(2) Carlson was away from his own home on the nights during the trial when his wife and son were not there. That evidence suggests that he knew where they were and was with them while they were absent.
(3) According to Christian, Carlson had instructed him and the other children not to call their mother. Also, Christian had been the family member who encouraged Lena's attendance on the first day of trial. That evidence could support both (i) an inference that Carlson wanted to keep his wife and son's whereabouts secret so they would not be found and compelled to appear, and (ii) an inference that he wished to keep his wife away from any influence that might persuade her to reappear, with their son or without him.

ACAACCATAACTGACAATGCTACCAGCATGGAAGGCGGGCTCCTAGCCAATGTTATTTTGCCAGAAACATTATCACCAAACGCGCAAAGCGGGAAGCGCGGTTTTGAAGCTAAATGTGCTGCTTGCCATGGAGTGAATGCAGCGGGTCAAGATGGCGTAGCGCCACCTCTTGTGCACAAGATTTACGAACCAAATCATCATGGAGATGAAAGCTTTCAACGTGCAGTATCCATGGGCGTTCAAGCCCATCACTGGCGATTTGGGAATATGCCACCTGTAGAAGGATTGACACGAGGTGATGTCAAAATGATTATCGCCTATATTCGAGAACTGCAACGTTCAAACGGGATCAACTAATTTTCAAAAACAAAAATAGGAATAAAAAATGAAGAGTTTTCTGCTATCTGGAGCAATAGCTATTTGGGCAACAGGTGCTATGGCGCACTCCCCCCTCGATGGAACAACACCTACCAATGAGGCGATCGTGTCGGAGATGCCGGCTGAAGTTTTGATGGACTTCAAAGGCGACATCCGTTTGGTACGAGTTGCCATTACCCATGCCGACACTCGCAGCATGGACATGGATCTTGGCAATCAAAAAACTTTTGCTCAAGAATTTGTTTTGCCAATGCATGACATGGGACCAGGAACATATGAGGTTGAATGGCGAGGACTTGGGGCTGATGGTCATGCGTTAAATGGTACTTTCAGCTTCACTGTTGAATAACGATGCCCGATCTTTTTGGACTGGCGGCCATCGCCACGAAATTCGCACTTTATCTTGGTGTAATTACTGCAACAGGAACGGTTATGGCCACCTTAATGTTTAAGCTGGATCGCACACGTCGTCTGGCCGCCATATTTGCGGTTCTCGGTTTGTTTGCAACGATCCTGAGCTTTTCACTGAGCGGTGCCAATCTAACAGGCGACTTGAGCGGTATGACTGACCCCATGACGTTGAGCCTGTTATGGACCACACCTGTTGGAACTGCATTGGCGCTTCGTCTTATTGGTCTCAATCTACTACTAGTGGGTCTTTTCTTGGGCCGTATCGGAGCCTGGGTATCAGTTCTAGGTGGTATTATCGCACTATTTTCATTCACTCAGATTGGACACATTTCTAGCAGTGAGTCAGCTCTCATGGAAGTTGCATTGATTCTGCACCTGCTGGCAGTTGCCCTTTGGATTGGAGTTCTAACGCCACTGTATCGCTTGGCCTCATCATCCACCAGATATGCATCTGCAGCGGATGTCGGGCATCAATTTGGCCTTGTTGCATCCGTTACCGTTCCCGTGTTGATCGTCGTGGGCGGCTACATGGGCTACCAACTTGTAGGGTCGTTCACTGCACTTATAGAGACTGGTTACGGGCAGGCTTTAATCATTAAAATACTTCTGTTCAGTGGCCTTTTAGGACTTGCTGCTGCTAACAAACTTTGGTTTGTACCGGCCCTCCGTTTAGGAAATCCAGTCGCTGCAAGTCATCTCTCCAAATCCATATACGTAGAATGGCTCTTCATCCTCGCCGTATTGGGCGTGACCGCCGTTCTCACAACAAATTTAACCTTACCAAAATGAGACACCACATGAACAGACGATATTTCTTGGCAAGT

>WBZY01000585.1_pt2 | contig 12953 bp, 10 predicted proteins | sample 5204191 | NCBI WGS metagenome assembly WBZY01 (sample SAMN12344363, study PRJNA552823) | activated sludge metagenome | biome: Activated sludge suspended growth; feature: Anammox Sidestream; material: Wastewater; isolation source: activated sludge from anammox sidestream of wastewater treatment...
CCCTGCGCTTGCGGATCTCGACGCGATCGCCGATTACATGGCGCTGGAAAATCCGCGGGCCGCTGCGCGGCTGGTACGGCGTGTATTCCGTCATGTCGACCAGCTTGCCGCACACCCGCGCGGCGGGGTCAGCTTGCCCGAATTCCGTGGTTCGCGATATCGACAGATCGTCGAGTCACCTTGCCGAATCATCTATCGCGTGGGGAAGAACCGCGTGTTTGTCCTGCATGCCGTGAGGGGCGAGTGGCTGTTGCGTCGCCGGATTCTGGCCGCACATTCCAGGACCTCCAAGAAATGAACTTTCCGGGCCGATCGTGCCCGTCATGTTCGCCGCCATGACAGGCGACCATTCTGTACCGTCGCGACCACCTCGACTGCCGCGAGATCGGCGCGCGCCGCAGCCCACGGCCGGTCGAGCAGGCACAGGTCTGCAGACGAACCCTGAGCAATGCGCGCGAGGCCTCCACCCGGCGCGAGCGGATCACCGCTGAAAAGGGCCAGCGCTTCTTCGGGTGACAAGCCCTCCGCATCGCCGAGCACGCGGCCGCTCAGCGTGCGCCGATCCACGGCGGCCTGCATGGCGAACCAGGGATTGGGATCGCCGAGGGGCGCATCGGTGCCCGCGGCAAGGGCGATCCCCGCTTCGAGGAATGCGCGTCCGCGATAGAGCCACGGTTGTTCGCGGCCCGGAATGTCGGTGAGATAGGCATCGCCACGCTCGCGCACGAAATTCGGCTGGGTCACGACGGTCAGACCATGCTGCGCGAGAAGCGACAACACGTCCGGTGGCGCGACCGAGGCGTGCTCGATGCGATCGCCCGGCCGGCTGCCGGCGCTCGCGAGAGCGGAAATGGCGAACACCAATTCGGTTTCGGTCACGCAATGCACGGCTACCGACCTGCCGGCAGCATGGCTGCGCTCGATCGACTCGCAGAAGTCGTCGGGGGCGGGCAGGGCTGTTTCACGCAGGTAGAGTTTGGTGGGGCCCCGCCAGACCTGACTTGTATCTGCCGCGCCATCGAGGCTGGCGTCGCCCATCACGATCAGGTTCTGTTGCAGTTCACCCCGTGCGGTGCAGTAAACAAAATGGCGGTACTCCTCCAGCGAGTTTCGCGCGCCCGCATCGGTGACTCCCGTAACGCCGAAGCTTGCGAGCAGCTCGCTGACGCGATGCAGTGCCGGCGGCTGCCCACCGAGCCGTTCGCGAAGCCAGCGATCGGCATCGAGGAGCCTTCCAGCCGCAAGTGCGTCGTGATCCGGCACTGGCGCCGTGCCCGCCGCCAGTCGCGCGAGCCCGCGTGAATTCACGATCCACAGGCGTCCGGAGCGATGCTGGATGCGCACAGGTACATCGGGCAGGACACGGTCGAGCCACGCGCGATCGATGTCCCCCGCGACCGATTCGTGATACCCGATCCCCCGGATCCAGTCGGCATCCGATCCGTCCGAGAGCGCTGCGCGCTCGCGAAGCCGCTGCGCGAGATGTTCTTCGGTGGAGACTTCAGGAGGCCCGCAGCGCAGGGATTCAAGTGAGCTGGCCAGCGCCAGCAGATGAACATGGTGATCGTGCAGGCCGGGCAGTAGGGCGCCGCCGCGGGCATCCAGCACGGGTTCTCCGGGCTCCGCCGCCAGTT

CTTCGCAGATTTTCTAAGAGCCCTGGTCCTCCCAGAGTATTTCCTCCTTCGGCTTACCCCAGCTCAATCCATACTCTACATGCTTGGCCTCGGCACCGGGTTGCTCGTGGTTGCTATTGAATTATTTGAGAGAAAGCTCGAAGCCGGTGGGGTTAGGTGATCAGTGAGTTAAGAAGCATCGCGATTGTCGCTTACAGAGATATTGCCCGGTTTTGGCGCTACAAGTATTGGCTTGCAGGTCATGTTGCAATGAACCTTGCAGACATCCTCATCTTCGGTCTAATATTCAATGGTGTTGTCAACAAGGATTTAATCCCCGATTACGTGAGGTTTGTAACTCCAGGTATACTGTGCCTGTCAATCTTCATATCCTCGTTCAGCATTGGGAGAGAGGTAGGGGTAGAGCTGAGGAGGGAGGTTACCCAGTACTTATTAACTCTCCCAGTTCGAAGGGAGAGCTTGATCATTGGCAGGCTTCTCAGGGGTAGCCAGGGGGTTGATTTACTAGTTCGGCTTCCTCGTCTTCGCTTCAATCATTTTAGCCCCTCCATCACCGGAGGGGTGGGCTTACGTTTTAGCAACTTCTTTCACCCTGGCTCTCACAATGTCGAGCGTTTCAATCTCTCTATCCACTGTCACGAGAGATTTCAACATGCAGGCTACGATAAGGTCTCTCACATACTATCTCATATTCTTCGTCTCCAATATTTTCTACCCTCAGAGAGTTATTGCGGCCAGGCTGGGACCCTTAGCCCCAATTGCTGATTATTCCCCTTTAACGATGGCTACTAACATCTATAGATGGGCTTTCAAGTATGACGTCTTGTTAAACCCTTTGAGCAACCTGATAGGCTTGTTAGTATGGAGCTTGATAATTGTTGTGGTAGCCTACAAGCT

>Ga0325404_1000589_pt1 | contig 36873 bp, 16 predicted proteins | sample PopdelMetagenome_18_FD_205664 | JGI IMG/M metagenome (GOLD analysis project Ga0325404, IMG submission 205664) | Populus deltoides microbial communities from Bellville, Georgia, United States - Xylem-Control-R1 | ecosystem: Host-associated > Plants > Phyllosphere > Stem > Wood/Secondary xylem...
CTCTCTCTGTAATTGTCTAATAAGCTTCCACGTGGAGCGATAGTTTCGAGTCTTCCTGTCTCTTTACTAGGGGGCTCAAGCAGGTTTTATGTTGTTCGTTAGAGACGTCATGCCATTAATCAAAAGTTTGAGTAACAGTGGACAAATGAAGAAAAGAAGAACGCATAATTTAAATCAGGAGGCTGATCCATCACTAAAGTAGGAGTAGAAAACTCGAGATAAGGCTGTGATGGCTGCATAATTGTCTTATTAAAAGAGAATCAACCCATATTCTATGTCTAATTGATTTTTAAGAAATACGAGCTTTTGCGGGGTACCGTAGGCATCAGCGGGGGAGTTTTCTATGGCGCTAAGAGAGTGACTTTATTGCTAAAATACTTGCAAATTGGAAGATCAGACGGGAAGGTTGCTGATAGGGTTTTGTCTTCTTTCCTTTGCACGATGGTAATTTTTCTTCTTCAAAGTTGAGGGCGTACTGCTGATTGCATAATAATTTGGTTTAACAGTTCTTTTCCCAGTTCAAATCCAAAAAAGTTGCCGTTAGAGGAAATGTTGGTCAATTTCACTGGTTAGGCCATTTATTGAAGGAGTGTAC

In Reynolds, the Supreme Court concluded that the forfeiture-by-wrongdoing doctrine applied to a similar set of facts. 98 U.S. at 160. There, the defendant had told an officer looking for a witness that the witness was not home, when the facts suggested that she was, and informed the officer that the witness would “not appear in this case.” Id. (internal quotation mark omitted). The facts in Reynolds in some respects more strongly supported the inference of wrongful procurement—there, the defendant directly rebuffed law enforcement's efforts to locate a witness, id., whereas here, Carlson suggested his knowledge of his wife's whereabouts to his own family, not to the police. Also, Christian testified that Lena had her own aversions to testifying, and to allowing Leif Jr. to testify, while in Reynolds we learned nothing about the witness's own motivation to avoid testifying, one way or the other. But the reason a defendant procures a witness's absence is not pertinent to the forfeiture-by-wrongdoing doctrine, once the court has rejected the witness's protests and insisted that the witness appear.7